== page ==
7 Apps to Help Writers Journal Regularly

Filed in The Healthy Writer, Writing Well Wednesday (WWW) by on June 19, 2018 • views: 1021

~Writing Well Wednesday Tip~

There are a number of health benefits to keeping a journal.

Studies have found that a regular journaling practice can help reduce stress and anxiety, clarify your thoughts and feelings, improve mood and emotional well-being, and help increase healing from both physical and mental traumas.

Many writers also swear by their journals, stating they help them keep track of ideas, work out plot problems, and keep themselves motivated and on track.

Some studies show that journaling by hand creates more benefits han using a computer or tablet, but not everyone has the time or the inclination to pick up pen and paper. If you prefer working online, there are several apps available that provide you with an online journaling option. Many can also help keep you committed to a regular schedule.

  1. Day One: Elegant and pretty, this one was made originally for Mac, iPhone, and iPad, but has recently been adapted for Android (check GooglePlay). It offers a range of templates for entries, and offers an easy way to quickly enter your thoughts and memories and have them synced and backed up in the cloud. The basic version is free, or you can opt for extra features on the premium version for $3.99/month.
  2. Five Minute Journal: If you have trouble sticking to your journaling habit, this may be the app for you. It gives you timed prompts in the morning and evening, and asks you to simply list a few things, such as what made your day great. This is best for quick, on-the-go reflections. Cost is $4.99/month.
  3. Universum: Made for Android users only, this one has a crowded appearance because it offers more features. You can add more things like photos, drawings, and calendar events, and back up your entries to Google Drive and Dropbox. The free version contains advertisements that may get irritating. You can pay $4/month for premium, which removes the ads. Premium also gives you the ability to export your journal entries to PDF form.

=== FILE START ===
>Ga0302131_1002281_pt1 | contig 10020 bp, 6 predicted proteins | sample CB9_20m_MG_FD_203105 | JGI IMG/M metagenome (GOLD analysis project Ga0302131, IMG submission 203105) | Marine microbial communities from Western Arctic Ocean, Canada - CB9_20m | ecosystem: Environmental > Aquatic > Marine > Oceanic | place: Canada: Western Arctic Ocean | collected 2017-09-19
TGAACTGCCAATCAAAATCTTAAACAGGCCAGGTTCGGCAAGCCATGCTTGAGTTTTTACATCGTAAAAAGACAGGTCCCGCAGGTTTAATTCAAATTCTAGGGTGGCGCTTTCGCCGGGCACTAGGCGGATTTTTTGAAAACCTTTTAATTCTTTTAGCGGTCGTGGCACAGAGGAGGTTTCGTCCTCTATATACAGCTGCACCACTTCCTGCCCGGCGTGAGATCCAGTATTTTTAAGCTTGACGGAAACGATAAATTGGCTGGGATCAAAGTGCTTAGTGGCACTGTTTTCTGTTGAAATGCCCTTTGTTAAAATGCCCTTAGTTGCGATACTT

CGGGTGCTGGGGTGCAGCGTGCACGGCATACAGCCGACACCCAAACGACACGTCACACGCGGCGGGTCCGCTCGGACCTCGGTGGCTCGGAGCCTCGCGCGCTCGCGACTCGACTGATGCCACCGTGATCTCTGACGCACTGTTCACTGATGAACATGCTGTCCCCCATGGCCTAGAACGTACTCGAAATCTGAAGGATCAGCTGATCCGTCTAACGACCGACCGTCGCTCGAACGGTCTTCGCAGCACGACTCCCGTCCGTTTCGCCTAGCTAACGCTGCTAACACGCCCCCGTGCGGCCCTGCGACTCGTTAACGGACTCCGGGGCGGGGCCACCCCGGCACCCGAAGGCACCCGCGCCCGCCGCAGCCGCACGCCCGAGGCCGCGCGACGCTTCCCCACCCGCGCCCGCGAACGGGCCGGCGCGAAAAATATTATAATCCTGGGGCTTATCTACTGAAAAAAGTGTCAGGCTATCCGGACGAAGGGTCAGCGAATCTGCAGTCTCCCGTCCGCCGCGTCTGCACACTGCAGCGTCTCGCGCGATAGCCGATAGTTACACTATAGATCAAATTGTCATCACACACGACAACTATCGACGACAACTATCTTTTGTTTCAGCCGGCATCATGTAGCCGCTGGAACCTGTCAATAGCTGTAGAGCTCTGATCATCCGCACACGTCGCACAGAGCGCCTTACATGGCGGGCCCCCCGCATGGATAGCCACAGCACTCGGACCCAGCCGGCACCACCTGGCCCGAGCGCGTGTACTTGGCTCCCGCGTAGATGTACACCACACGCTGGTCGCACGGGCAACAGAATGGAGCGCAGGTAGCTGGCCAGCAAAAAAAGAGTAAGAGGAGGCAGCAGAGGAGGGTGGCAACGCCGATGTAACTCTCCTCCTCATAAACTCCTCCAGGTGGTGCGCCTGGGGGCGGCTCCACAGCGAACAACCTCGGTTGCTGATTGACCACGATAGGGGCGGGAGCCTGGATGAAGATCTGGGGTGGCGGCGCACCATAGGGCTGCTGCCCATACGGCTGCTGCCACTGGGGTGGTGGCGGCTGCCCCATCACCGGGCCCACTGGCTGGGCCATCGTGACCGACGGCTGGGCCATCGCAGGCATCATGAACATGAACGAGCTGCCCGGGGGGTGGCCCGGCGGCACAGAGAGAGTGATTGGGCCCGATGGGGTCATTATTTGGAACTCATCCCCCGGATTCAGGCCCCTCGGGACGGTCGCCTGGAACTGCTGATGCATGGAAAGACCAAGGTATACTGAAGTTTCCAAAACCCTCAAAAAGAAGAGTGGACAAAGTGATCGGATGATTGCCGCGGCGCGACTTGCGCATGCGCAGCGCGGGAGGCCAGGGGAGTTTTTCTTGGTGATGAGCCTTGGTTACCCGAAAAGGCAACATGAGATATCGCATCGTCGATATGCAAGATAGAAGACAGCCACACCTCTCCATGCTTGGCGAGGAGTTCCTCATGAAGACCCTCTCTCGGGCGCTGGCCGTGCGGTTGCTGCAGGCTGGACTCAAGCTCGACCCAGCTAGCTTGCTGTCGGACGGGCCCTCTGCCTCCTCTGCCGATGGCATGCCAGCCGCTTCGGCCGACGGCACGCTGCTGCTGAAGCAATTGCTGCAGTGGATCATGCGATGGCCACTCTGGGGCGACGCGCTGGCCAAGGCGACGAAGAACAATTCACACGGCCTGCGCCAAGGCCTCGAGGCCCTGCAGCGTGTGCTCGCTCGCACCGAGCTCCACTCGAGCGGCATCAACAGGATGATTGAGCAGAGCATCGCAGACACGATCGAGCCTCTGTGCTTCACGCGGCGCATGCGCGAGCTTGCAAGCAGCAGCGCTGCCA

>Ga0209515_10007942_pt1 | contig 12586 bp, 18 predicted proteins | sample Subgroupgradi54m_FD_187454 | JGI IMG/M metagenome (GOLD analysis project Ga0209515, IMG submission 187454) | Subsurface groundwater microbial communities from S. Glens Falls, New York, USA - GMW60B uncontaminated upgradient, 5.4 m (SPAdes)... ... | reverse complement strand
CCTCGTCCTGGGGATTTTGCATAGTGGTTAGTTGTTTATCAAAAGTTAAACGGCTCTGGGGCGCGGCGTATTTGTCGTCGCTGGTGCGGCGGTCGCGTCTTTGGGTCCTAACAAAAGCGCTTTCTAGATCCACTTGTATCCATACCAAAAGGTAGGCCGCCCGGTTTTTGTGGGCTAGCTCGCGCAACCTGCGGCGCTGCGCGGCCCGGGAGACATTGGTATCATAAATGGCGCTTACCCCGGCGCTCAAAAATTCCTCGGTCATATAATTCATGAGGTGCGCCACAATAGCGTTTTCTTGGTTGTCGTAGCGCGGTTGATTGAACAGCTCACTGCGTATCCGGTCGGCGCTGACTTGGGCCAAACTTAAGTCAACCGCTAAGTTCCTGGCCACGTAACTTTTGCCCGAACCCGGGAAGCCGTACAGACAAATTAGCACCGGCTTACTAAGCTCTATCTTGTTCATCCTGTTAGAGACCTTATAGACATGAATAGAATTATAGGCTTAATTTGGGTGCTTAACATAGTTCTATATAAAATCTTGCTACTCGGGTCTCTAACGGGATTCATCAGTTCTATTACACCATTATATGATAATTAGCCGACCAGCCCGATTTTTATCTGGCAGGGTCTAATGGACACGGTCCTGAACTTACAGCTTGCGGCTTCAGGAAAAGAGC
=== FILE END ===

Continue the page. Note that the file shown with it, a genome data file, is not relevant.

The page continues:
4. Journey: This works on most every platform, so it will work across your various devices. You can get the free versions on the web and Android devices, but other platforms will cost you. It will also sync to Google Drive and export to multiple formats, and offers password protection.
  5. Diarium: Despite the awful-sounding name, this app is top-rated for seamless integration with Windows. It supports multiple media types, allowing you to speak your entries if you like, and attach audio and drawing files, as well as photos. You can enjoy a free option or pay $2.99/month premium for Android, $19.99 on Windows.
  6. Penzu: This works for both iOS and Android, and provides more of a blog-like format. It also offers custom email reminders to keep you on track. You can enjoy the free option or pay $19.99/month for premium features, which include military-strength encryption and customized journal covers, backgrounds, and fonts.
  7. Dabble.me: This one offers you a way to journal via email. It comes to you in your inbox every day, at whatever time you choose. You can then reply, and the app will record your entry on a private web page. There’s a free version, but it gives you email reminders only once every other week. The premium one for $3/month offers you the ability to customize the frequency and times of the notifications.

Do you have a journaling app you’d recommend?


Source
Ketler, A. (2017, January 23). Scientific Studies Show How Writing In A Journal Can Actually Benefit Your Emotional & Physical Well-Being. Retrieved from http://www.collective-evolution.com/2017/01/23/scientific-studies-show-how-writing-in-a-journal-can-actually-benefit-your-emotional-physical-well-being/

 

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  1. I don’t keep a journal, but I like the idea and have had many false starts. Just tonight I was reading this article https://medium.com/@helpfuldad/heres-how-i-m-using-the-daylio-app-to-ensure-my-life-is-in-balance-i-m-on-372-days-and-counting-336b960a34ee so I’m going to give Daylio a try. I’m not worried about mood, but I like the idea of being able to track work-life balance as I suspect there will be some useful takeaways in that for me. And perhaps given that it doesn’t use words, I might manage to stick at it.

    • Colleen says:

      Wow, great article, Sandy, and interesting app! Definitely looks like a neat way to track work/life balance. Would love to hear what you think after you’ve used it.